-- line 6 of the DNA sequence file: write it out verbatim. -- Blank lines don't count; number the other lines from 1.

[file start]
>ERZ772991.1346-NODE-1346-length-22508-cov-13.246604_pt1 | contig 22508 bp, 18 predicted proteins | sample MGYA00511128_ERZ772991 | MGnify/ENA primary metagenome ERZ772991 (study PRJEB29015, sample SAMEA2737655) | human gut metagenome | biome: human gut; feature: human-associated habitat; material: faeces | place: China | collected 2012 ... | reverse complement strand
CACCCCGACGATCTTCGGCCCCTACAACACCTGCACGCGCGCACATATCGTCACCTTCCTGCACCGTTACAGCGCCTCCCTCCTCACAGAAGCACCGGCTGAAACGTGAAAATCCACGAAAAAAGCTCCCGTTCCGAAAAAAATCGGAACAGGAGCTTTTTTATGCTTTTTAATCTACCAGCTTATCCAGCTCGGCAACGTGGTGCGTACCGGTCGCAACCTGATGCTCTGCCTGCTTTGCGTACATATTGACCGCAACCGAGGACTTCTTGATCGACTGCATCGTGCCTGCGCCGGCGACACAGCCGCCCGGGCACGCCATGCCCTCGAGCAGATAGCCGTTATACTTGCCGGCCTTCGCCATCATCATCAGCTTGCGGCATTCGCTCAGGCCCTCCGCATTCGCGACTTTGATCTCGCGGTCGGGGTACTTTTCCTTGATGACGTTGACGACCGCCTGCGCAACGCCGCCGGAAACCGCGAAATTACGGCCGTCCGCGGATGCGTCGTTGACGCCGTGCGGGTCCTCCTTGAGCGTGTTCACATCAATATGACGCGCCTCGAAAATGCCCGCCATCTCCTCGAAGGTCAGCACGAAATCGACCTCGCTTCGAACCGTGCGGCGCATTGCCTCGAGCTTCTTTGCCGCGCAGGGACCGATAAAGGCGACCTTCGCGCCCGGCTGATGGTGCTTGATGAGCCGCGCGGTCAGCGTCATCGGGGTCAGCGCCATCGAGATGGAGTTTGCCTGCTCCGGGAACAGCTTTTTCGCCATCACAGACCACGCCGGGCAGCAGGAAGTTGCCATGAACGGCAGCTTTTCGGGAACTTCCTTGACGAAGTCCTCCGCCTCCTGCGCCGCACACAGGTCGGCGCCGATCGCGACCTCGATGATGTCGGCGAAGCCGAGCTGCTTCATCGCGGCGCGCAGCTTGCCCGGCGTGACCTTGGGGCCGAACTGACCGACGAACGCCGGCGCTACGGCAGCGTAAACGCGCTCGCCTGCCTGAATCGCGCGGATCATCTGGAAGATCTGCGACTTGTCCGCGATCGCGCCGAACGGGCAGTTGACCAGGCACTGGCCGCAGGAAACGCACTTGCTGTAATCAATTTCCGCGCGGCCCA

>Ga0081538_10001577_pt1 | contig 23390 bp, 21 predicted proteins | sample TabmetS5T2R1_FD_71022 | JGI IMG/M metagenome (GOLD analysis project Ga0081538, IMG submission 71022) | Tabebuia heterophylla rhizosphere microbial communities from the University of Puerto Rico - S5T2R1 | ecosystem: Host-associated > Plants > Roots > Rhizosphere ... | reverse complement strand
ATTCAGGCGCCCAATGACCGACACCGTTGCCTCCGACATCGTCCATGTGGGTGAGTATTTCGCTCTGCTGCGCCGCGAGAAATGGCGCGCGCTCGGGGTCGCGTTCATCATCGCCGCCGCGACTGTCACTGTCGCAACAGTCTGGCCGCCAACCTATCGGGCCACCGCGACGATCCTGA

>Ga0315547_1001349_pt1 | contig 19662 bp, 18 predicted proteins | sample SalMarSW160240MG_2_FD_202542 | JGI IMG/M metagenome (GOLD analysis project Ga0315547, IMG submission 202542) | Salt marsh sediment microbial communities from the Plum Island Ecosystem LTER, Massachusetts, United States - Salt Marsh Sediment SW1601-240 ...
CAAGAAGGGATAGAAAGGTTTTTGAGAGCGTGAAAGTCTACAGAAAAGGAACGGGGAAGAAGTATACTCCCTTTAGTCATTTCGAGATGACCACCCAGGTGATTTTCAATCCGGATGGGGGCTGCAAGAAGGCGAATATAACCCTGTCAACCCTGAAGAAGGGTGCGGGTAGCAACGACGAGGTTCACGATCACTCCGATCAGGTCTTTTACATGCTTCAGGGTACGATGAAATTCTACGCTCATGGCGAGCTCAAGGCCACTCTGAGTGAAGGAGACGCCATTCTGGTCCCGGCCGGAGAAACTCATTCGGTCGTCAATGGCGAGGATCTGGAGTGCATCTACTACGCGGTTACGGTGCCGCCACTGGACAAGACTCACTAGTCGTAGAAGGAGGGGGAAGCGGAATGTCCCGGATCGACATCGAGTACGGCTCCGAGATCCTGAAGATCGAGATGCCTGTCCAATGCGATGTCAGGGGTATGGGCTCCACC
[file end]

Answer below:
CAAGAAGGGATAGAAAGGTTTTTGAGAGCGTGAAAGTCTACAGAAAAGGAACGGGGAAGAAGTATACTCCCTTTAGTCATTTCGAGATGACCACCCAGGTGATTTTCAATCCGGATGGGGGCTGCAAGAAGGCGAATATAACCCTGTCAACCCTGAAGAAGGGTGCGGGTAGCAACGACGAGGTTCACGATCACTCCGATCAGGTCTTTTACATGCTTCAGGGTACGATGAAATTCTACGCTCATGGCGAGCTCAAGGCCACTCTGAGTGAAGGAGACGCCATTCTGGTCCCGGCCGGAGAAACTCATTCGGTCGTCAATGGCGAGGATCTGGAGTGCATCTACTACGCGGTTACGGTGCCGCCACTGGACAAGACTCACTAGTCGTAGAAGGAGGGGGAAGCGGAATGTCCCGGATCGACATCGAGTACGGCTCCGAGATCCTGAAGATCGAGATGCCTGTCCAATGCGATGTCAGGGGTATGGGCTCCACC